Los Angeles County’s Department of Public Health has also received a complaint about One Medical — and has reached out to express a warning by phone and email. “Public Health told One Medical if there are breaches and they are not holding tight to our priority groups, and checking and validating groups, we could not allocate vaccine to them any longer,” a spokesperson said. “We reinforced the fact that we could not provide vaccine to any entity not following our partner guidance for checking and ensuring people getting vaccinated are part of our priority groups.” One Medical claimed that complaints and warnings are both common for medical providers.

In Alameda County, California, which includes Oakland, the Public Health Department said that One Medical had received 975 doses of the COVID-19 vaccine, but received no more after the health care company indicated its desire to vaccinate ineligible patients. “Alameda County did not fulfill One Medical’s next request in early February for additional doses when they indicated that they planned to vaccinate more than their health care workers (who were the only approved group prioritized for vaccinations at the time),” said a county spokesperson. One Medical said that this explanation was “categorically untrue,” but did not contest that their vaccine allocation has not continued beyond the original 975 doses.

In San Francisco, where One Medical’s headquarters are based, the county’s Department of Public Health stressed: “One Medical was engaged primarily to provide vaccine to in-home support services (IHSS), other in-home care providers and healthcare workers… SF DPH expects all its vaccine provider partners to follow State and SF DPH vaccination eligibility guidelines.”

One Medical contested several elements of this story, claiming that it “does not allow for ineligible persons to be vaccinated knowingly.” It also said that it had fired several members of its clinical staff due to disregard for eligibility requirements.

“We are doing absolutely everything in our power to vaccinate as many eligible people as possible,” said Diamond, the chief medical officer of One Medical, attributing difficulties to the “fog of war” that occurs during a period of “myriad uncertainties, conflicting jurisdictional guidance and profound public anxieties.”

The reviews will seek to determine whether U.S. firms in these sectors are relying too much on foreign suppliers, particularly those in China, a senior administration official told reporters. They will also consider other vulnerabilities, like extreme weather and environmental factors.

“Clearly we are looking at the risks posed by dependence on competitor nations, but that is only one of a range of risks we are looking at,” the administration official said.

The order will also direct yearlong reviews for six sectors: defense, public health, information technology, transportation, energy and food production.

Those reviews will be “modeled after the process the Defense Department uses to regularly evaluate and strengthen the defense industrial base,” the official said.

Remedies unclear: If risks are identified in the supply chains for critical sectors, the administration will aim to push those companies to move their suppliers out of countries like China and back to the U.S. mainland or allied nations.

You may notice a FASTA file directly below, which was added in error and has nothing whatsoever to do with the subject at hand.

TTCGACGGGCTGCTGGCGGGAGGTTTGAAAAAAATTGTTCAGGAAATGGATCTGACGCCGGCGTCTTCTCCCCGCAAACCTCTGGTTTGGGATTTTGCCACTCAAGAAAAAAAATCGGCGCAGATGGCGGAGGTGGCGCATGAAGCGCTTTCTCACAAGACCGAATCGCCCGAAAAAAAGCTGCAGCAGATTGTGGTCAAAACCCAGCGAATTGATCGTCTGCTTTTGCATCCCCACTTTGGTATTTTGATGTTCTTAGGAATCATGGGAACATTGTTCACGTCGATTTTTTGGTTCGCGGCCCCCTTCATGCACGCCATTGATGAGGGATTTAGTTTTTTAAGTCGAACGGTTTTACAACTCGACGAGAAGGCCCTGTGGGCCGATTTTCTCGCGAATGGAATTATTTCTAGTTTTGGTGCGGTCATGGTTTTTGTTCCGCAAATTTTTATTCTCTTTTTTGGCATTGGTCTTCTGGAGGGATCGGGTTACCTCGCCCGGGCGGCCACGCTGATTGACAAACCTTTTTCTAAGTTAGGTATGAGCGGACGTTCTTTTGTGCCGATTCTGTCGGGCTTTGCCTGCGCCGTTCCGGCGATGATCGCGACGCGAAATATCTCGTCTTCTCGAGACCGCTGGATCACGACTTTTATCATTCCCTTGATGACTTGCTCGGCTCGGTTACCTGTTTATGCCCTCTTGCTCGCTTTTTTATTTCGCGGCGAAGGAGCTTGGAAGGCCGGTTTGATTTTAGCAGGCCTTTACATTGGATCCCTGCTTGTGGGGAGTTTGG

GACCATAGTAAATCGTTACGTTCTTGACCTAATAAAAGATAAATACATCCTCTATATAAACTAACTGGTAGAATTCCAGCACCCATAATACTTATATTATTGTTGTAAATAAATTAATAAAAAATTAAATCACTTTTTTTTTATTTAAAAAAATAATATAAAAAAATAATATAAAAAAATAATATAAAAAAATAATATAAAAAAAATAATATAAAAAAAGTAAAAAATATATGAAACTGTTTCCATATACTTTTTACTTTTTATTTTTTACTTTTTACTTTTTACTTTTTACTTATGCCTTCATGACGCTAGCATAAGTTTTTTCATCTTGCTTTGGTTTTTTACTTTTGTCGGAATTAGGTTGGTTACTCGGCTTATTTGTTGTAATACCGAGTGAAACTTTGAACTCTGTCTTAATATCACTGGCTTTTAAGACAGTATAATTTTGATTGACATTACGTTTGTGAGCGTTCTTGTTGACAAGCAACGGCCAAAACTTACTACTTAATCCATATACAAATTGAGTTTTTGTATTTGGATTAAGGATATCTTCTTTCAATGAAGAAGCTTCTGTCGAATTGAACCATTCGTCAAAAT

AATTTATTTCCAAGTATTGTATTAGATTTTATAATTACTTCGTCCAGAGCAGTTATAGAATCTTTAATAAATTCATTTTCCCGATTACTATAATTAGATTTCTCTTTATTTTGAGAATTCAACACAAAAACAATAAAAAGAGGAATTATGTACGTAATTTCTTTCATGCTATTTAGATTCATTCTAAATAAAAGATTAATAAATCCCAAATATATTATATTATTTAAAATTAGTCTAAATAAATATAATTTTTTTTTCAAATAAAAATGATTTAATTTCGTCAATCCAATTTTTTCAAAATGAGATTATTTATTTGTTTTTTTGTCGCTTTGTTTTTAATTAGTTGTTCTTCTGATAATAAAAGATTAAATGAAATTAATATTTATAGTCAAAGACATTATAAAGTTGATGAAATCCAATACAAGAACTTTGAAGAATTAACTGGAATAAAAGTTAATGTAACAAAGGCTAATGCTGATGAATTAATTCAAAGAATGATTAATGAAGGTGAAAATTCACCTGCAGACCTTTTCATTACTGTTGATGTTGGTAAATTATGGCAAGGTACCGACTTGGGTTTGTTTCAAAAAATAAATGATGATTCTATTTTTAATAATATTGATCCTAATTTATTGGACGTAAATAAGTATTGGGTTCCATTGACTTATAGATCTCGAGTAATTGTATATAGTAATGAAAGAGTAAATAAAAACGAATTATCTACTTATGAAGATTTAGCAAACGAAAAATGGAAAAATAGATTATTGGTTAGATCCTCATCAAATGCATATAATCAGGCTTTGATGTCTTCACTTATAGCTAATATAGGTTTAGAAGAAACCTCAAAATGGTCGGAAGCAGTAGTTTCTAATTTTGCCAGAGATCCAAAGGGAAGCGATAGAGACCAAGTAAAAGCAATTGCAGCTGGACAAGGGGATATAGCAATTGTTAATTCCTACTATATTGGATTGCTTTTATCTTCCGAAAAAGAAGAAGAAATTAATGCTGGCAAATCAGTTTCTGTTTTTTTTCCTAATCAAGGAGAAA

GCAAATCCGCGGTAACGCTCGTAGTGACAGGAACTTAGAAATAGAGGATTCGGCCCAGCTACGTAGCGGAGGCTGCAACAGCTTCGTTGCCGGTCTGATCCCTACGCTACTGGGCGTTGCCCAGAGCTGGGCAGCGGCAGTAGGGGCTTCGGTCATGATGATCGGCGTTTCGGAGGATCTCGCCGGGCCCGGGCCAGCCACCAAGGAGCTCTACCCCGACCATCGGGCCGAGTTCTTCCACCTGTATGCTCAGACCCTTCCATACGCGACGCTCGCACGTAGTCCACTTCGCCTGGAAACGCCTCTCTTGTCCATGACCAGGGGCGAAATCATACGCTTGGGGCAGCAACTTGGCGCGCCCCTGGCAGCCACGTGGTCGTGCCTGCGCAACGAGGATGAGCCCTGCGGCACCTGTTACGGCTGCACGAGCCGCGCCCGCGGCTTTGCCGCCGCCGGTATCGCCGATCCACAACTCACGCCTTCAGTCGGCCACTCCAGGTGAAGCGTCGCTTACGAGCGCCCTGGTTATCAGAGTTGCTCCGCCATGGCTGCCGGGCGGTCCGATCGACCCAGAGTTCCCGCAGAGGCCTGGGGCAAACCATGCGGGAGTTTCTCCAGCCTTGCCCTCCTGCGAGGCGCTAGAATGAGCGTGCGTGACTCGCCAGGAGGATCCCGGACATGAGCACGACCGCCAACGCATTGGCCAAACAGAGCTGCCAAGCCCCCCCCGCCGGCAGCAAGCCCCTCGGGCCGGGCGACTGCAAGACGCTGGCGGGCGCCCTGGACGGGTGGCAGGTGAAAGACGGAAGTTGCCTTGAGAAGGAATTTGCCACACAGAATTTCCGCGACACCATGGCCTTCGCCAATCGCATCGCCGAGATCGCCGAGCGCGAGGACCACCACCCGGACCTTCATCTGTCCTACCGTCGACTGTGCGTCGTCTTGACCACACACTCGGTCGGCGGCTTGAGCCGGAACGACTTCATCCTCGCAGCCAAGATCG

“Resilient supply chains are not the same thing as all products being made in America,” said a second senior official. “That’s not our intention here.”

Any strict directive from the White House for firms to relocate to the U.S. would risk angering allies like Canada and the European Union, which Biden already irked by strengthening “Buy American” provisions on his first day in office by making it more difficult for foreign companies to supply the U.S. government.

But how the White House will prod companies remains to be seen. If the risks are dire, the Biden administration could use the Defense Production Act, a Cold War-era emergency law, to force companies to produce certain goods domestically. Or the president could work with Congress to fashion incentives and worker-training programs to get suppliers to relocate to the U.S. or allies.

For now, the White House is not ”taking anything off the table,” the first official said, and strategies to fix the supply chains will depend on the weak spots identified.

Shortages abound: The order comes as automakers around the U.S. reel from a global shortage in semiconductors — the computer chips in everything from cell phones to SUVs — forcing manufacturers to halt auto production for weeks.

Risks to the battery supply chain are also apparent. Ford and Volkswagen recently told U.S. trade authorities that they would have to delay production of their new electric vehicle lines if their battery supplier — Korean firm SK Innovation — was blacklisted for intellectual property theft. The International Trade Commission subsequently blocked those batteries from entering the U.S., but gave the automakers a grace period to find new suppliers.

Those situations both came on the heels of widespread shortages of masks and other medical protective gear early in the pandemic, which affected hospitals and average consumers alike. The White House says it aims to get out in front of those issues next time around.

“We’re going to get out of the business of reacting to supply chain crises as they arise, and get into the business of getting ahead of future supply chain problems,” one of the senior administration officials said.